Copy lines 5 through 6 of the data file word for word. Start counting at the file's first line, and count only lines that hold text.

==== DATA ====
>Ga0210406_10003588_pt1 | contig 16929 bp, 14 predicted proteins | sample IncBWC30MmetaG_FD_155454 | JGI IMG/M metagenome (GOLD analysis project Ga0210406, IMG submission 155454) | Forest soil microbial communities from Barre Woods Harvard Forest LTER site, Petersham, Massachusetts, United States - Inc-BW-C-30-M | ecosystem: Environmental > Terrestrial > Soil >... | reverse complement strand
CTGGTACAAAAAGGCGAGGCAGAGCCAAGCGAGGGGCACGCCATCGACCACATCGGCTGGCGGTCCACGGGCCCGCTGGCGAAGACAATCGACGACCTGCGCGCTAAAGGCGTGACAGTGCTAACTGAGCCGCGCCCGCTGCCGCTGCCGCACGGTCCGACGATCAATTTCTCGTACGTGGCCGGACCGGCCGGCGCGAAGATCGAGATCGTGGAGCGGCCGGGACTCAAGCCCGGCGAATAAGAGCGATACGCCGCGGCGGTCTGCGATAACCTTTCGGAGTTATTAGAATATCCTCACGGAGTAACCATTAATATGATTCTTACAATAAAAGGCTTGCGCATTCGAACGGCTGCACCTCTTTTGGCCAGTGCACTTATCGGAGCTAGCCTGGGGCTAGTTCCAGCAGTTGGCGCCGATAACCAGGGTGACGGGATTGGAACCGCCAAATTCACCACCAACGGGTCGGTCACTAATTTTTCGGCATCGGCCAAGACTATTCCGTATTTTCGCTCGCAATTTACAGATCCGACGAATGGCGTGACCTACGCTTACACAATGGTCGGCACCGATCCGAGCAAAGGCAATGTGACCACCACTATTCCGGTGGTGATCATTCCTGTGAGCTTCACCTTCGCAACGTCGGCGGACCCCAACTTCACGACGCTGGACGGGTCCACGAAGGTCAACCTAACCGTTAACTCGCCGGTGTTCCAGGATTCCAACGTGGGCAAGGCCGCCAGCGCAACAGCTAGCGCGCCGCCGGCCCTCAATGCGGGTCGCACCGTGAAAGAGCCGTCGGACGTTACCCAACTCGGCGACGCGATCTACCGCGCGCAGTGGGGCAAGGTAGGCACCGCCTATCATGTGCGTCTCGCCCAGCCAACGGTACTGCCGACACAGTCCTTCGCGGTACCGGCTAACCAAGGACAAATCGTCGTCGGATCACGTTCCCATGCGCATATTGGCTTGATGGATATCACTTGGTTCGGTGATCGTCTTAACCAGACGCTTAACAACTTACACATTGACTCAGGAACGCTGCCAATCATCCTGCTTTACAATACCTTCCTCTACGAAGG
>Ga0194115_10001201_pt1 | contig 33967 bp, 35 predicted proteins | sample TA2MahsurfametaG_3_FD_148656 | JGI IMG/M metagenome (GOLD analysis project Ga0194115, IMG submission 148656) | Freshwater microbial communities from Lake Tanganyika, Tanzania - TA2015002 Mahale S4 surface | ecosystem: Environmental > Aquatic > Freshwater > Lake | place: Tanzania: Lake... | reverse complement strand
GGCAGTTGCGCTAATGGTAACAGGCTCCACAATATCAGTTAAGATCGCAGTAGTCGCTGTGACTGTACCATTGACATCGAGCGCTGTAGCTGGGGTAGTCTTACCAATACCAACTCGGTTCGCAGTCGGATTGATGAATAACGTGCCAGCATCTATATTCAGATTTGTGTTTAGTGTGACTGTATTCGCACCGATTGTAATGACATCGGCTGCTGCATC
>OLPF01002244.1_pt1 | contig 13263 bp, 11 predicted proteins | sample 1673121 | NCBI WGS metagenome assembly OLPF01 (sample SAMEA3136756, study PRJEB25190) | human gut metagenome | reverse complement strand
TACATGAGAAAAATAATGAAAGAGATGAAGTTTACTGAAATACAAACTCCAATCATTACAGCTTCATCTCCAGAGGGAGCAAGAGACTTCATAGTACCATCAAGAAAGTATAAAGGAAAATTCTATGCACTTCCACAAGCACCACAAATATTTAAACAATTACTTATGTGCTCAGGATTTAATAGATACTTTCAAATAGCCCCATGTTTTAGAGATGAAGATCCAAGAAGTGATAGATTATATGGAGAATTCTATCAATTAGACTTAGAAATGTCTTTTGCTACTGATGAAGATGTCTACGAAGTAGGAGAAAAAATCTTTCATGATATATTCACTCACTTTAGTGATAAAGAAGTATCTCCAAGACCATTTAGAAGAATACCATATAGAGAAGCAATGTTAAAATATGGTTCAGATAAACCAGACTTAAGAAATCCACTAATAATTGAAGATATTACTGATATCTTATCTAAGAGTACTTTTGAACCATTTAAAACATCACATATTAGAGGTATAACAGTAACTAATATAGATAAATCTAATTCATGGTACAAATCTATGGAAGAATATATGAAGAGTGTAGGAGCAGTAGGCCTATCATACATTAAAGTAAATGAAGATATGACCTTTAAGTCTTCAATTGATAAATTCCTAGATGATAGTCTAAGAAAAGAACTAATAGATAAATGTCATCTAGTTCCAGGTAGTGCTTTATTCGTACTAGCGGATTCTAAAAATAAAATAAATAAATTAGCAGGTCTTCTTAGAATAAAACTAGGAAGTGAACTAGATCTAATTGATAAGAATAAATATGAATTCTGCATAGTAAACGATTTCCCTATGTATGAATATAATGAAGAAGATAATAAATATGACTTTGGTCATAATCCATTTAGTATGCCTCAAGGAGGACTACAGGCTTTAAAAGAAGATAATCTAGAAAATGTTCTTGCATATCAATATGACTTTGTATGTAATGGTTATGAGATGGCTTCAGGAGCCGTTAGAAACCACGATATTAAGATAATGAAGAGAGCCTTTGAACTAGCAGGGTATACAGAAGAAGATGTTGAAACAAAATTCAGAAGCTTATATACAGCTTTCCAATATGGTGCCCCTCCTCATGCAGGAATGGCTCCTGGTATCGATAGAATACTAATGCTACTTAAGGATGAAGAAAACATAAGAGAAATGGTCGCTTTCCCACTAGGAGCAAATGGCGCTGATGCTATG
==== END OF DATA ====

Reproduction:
>OLPF01002244.1_pt1 | contig 13263 bp, 11 predicted proteins | sample 1673121 | NCBI WGS metagenome assembly OLPF01 (sample SAMEA3136756, study PRJEB25190) | human gut metagenome | reverse complement strand
TACATGAGAAAAATAATGAAAGAGATGAAGTTTACTGAAATACAAACTCCAATCATTACAGCTTCATCTCCAGAGGGAGCAAGAGACTTCATAGTACCATCAAGAAAGTATAAAGGAAAATTCTATGCACTTCCACAAGCACCACAAATATTTAAACAATTACTTATGTGCTCAGGATTTAATAGATACTTTCAAATAGCCCCATGTTTTAGAGATGAAGATCCAAGAAGTGATAGATTATATGGAGAATTCTATCAATTAGACTTAGAAATGTCTTTTGCTACTGATGAAGATGTCTACGAAGTAGGAGAAAAAATCTTTCATGATATATTCACTCACTTTAGTGATAAAGAAGTATCTCCAAGACCATTTAGAAGAATACCATATAGAGAAGCAATGTTAAAATATGGTTCAGATAAACCAGACTTAAGAAATCCACTAATAATTGAAGATATTACTGATATCTTATCTAAGAGTACTTTTGAACCATTTAAAACATCACATATTAGAGGTATAACAGTAACTAATATAGATAAATCTAATTCATGGTACAAATCTATGGAAGAATATATGAAGAGTGTAGGAGCAGTAGGCCTATCATACATTAAAGTAAATGAAGATATGACCTTTAAGTCTTCAATTGATAAATTCCTAGATGATAGTCTAAGAAAAGAACTAATAGATAAATGTCATCTAGTTCCAGGTAGTGCTTTATTCGTACTAGCGGATTCTAAAAATAAAATAAATAAATTAGCAGGTCTTCTTAGAATAAAACTAGGAAGTGAACTAGATCTAATTGATAAGAATAAATATGAATTCTGCATAGTAAACGATTTCCCTATGTATGAATATAATGAAGAAGATAATAAATATGACTTTGGTCATAATCCATTTAGTATGCCTCAAGGAGGACTACAGGCTTTAAAAGAAGATAATCTAGAAAATGTTCTTGCATATCAATATGACTTTGTATGTAATGGTTATGAGATGGCTTCAGGAGCCGTTAGAAACCACGATATTAAGATAATGAAGAGAGCCTTTGAACTAGCAGGGTATACAGAAGAAGATGTTGAAACAAAATTCAGAAGCTTATATACAGCTTTCCAATATGGTGCCCCTCCTCATGCAGGAATGGCTCCTGGTATCGATAGAATACTAATGCTACTTAAGGATGAAGAAAACATAAGAGAAATGGTCGCTTTCCCACTAGGAGCAAATGGCGCTGATGCTATG